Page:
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Circus will PSY-che you out

“PSY,” the newest and largest production from the Montreal-based circus troupe Les 7 doigts de la main (seven fingers of the hand), will spring into its debut at the Irvine Barclay Theatre for four performances only, starting May 10.

Most known for their international hit Traces, 7 Fingers’ fourth creation, “PSY,” was conjured up in 2010. “PSY” explores the surreal underworld of the human psyche, while merging acrobatics of the body, mind and soul.

Founded in Montreal in 2002, 7 Fingers’ initial goal was to bring circus to a human scale. Nearly a decade has passed and they have managed to climb the international circuit, landing a debut at the Barclay.

“PSY’s” novel concept alone was enough to draw in Irvine Barclay President Doug Rankin, who has had his finger on the circus’s pulse for years. Since the early 1990s, the Barclay has consistently incorporated circus performances in their seasons.


“It’s more than just a collection of great circus skills,” Rankin said in a phone interview. “The way this theatre company weaves things together into a story during an hour and a half production is very engaging, very enthralling.”

Each project is custom-made, approached with the same hands-on creativity and human intimacy. However, 7 Fingers’ trademark is their multi-disciplinary approach to the modern circus — often using group tableaus with a multi-talented cast that goes beyond their specialty.

“Les 7 doigts de la main” is a twist on a French idiom (“the five fingers of the hand”) used to describe distinct parts united tightly, moving in coordination toward one common goal.

Every finger represents each of the company’s founding artistic directors (Isabelle Chassé, Shana Carroll, Patrick Léonard, Faon Shane, Gypsy Snider, Sebastian Soldevila et Samuel Tétreault) who, by combining their distinct talents and experiences, work toward their common artistic goals.


Looking back at three past productions, a trend became evident — the circus acts served as an expression of an emotional or psychological state, while projecting an inner-story. So, “PSY” director, choreographer, and writer Shanna Carol simply took the next natural step and expanded on the tendency. But not before consulting her fellow “fingers,” of course.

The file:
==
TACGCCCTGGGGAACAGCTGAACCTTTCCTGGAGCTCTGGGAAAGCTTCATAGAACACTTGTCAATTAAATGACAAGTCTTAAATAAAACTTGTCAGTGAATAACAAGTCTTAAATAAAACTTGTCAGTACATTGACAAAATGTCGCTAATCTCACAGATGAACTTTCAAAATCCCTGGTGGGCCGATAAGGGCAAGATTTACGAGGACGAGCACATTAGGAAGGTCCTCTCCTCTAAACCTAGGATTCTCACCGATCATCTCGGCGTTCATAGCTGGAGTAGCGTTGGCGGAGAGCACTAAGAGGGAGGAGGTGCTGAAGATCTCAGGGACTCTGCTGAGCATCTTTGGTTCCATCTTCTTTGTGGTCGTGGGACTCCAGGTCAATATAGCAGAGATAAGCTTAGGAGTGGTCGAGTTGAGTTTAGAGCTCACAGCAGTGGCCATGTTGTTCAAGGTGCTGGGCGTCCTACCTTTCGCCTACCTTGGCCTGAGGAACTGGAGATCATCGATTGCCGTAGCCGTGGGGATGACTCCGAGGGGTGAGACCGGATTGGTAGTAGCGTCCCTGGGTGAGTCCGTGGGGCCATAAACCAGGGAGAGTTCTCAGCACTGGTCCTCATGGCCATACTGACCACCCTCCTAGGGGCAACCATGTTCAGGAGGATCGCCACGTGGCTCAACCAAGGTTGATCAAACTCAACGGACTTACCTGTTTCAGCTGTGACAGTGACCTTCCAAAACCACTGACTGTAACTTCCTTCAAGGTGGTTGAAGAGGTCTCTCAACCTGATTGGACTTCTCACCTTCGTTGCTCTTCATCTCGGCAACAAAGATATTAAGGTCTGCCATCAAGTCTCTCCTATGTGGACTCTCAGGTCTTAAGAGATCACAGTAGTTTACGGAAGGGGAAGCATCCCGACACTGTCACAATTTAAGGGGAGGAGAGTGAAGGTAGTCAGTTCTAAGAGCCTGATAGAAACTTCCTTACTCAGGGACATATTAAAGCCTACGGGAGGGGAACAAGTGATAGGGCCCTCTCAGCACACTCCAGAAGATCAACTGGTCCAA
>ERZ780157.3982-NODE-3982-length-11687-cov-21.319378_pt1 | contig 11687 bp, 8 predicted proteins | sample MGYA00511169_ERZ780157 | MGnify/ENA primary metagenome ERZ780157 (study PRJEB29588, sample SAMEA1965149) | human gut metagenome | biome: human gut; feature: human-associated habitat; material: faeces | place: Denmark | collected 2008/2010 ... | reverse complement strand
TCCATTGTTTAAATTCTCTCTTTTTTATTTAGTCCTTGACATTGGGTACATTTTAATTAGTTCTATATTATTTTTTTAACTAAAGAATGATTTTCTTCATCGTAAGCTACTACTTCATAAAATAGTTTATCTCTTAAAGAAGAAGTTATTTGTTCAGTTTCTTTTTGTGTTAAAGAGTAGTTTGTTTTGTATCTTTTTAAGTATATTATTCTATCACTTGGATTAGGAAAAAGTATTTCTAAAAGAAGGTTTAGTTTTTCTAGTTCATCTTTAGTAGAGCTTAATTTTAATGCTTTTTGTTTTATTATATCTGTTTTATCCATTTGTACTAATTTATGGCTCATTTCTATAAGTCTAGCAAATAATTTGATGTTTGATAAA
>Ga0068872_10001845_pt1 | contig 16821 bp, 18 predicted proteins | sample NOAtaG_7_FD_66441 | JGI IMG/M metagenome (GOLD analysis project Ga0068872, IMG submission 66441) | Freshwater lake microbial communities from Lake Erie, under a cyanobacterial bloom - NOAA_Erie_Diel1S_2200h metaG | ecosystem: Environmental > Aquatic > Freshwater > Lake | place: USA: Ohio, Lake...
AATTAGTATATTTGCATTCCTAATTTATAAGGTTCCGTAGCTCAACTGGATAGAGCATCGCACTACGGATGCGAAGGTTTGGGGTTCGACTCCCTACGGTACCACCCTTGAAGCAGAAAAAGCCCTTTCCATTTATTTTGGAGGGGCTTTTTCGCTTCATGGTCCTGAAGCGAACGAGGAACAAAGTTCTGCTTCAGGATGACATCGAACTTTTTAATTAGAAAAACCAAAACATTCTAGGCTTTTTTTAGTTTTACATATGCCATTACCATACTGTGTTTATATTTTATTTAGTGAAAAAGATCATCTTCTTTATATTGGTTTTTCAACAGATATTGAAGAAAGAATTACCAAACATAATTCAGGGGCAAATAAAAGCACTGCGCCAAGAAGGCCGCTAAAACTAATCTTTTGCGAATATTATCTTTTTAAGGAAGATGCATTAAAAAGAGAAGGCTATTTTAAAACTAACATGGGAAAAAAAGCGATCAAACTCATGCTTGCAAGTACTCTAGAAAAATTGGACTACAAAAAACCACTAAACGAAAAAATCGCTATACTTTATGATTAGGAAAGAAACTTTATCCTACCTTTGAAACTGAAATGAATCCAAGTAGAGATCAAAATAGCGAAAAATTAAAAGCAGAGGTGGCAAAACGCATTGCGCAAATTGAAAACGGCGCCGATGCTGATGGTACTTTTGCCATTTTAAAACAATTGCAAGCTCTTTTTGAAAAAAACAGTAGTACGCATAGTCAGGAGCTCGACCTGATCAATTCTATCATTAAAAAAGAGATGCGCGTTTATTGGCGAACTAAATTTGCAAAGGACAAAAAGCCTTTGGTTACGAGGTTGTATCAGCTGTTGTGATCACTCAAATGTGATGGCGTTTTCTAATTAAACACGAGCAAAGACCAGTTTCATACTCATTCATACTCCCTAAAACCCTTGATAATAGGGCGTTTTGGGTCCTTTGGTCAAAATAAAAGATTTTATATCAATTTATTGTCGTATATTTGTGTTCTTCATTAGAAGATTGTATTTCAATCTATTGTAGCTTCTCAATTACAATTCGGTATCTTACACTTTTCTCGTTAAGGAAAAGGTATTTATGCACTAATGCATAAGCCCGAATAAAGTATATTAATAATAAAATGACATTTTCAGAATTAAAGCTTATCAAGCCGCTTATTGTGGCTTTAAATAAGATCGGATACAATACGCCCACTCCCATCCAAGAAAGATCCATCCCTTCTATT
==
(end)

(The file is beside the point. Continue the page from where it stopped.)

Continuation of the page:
“The language in circus is really rich in symbols and metaphors and a little bit surreal,” Carol said. “It’s inspired painters and directors over the centuries to use circus as a metaphor for very surreal, dream-like images. And of course, the language of the subconscious is really symbol-based and surreal image-based.”

Carol sought to match the language of circus with these surreal images. While exploring the murkiness of the subconscious, the characters travel through a multitude of landscapes. Starting off in a psychiatrist’s office, the production jumps from group therapy to flashbacks, as patients desperately try to recapture memories.

“It [“PSY”] is all about psychology and the psyche and so, we have an obsessive compulsive, an agoraphobic,” Carol said. “We used different aspects of the performers’ personalities that kind of gave off the different energies of these people. But we don’t base it on them, we just tried to find something that corresponded with the way they moved or the number.”

“For instance, it’s the trapeze artist who’s the agoraphobic. She’s really scared to go into this open space and they [the other characters] encourage her to get on the trapeze to overcome her fears.”

In addition to trapeze, the production features German wheel, teeterboard, Chinese pole, hand balancing, aerial rope, dance, hand- to-hand partner acrobatics, an acrobatic number with a staircase, as well as solo and group juggling with all 11 cast members.

In “PSY, " these forms of acrobatics function as metaphors for psychological disorders, such as insomnia, addiction, amnesia, paranoia, obsessive compulsive disorder, and hypochondria. However, the production finds the humor, beauty, and commonality of these various neuroses, by turning struggles into triumph.

“I would say we in the circus have all witnessed, to a certain extent, how circus can be truly therapeutic,” Carol said. “There is something about when you overcome a fear, when you have to push yourself to do something that is dangerous, or risk-taking in some way. And then you realize that it actually kind of transfers over to some other corner of your life where then you feel more courageous and stronger to confront other fears.”


If You Go

What: “PSY” by Les 7 doigts de la main

Where: Irvine Barclay Theatre, 4242 Campus Drive, Irvine

When: May 10 through 13

More information: For tickets and show times, call (949) 854-4646 ext. 1, or visit